The NCCI Study conclusions were corroborated by a New York Times study as summarized in an October 11, 2018 article, “When Hospitals Merge to Save Money, Patients Often Pay More” by Reed Abelson.  Based upon the New York Times analysis and its examination of 25 metropolitan areas with the highest rate of consolidation from 2010 through 2013, the price of an average hospital stay increased after a hospital consolidation, with prices in most areas going up between 11% and 54% in the years afterward. Overall, the study showed that one-third of the areas studied saw the cost of hospital stays increase at least 25% from 2012 to 2014.

Most recently, an oft-cited report published by the New England Journal of Medicine (“NEJM Report”) on January 2, 2020, entitled “Changes in Quality of Care after Hospital Mergers and Acquisitions” found that, despite hospital industry claims to the contrary (See, AHA Study above), hospitals acquired by other hospitals generally experienced a modest decline in their performance as to “patient experience” – a NEJM Report metric that measures the range of interactions that patients have with a healthcare system such as timely access to information or good communication.  In addition, hospital-acquired hospitals did not experience any significant changes to hospital mortality or readmissions after 30 days of discharge as compared to hospitals that weren’t acquired.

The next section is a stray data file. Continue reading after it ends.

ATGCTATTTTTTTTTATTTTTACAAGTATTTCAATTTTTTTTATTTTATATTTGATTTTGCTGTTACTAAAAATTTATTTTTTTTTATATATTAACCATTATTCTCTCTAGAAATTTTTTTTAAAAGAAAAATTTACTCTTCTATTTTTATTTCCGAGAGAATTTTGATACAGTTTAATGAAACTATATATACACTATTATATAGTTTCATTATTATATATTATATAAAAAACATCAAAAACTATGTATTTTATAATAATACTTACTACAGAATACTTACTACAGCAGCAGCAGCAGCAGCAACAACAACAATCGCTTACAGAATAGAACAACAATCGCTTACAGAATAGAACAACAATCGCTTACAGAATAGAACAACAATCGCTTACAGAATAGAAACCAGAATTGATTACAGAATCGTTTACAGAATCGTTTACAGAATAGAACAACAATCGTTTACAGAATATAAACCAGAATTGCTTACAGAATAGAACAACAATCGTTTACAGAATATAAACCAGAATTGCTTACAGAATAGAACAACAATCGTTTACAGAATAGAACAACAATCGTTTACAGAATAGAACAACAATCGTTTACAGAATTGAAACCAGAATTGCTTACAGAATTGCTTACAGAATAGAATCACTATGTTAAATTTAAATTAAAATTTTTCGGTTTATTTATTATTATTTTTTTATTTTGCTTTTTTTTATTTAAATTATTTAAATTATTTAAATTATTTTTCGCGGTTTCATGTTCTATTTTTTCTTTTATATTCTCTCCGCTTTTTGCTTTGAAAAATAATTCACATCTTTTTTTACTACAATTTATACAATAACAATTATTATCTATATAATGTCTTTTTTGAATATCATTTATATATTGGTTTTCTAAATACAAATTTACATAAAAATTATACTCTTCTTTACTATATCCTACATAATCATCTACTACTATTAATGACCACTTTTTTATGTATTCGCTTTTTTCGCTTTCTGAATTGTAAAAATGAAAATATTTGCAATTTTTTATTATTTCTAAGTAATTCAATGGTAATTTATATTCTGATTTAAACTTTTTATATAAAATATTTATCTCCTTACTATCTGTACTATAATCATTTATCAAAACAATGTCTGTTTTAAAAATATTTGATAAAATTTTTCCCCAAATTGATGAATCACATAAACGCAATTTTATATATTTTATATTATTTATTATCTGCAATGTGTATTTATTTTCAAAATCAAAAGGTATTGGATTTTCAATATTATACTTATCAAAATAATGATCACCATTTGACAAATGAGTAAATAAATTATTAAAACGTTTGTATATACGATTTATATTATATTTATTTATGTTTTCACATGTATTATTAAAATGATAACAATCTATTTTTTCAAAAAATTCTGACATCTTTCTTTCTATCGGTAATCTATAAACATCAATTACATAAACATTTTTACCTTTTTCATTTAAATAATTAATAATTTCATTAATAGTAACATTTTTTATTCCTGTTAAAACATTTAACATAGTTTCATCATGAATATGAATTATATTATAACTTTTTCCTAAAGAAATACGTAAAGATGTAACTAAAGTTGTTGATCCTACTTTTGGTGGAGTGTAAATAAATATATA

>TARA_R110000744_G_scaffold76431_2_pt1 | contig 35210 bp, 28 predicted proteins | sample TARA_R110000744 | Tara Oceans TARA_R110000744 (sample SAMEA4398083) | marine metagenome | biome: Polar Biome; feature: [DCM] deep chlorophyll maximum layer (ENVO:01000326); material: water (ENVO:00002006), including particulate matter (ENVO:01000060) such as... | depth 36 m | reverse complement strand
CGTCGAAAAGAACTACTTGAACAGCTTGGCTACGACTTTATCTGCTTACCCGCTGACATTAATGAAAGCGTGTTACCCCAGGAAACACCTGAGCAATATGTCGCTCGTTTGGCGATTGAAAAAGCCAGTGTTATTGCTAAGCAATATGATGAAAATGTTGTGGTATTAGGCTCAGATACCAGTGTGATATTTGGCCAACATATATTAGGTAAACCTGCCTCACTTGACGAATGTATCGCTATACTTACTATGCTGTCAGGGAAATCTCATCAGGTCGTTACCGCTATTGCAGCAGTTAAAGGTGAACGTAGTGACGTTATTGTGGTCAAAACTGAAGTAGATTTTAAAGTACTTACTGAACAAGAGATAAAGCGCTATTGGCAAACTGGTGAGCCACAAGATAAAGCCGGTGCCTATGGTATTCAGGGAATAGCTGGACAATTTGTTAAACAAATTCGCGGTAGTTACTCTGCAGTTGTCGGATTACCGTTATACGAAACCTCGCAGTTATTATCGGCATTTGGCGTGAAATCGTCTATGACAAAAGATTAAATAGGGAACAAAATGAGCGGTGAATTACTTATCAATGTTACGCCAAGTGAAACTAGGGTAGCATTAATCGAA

b. Financial and Operational Stability:  A Post-Pandemic Deal Surge?  In a May 5, 2020 report issued by the American Hospital Association (the “AHA”), “Hospitals and Health Systems Face Unprecedented Financial Pressures Due to COVID-19,” the AHA estimates that during a four-month period commencing on March 1, 2020 and ending on June 30, 2020, America’s hospitals and health systems will experience approximately $202.6 billion in total losses or an average total loss of $50.7 billion per month.

In response to the economic losses being experienced by California hospitals as a result of the COVID-19 pandemic, the California Hospital Association (“CHA”) and other California healthcare associations recently launched a media campaign entitled, “Protect Our Hospitals,” to encourage the California Legislature and Governor Gavin Newsom to provide an additional $4 billion in short-term and long-term State funding to hospitals as a way to address the financial strains that hospitals are experiencing as they respond to the COVID-19 public health emergency.  According to a CHA campaign piece, “Hospitals Are Protecting Californians – Now They Need the Legislature’s Help,” the current state of emergency has seen a 50% drop in statewide hospital emergency department visits, a 139% decrease in hospital operating margins, and estimated short-term losses for California’s hospitals exceeding $10 billion.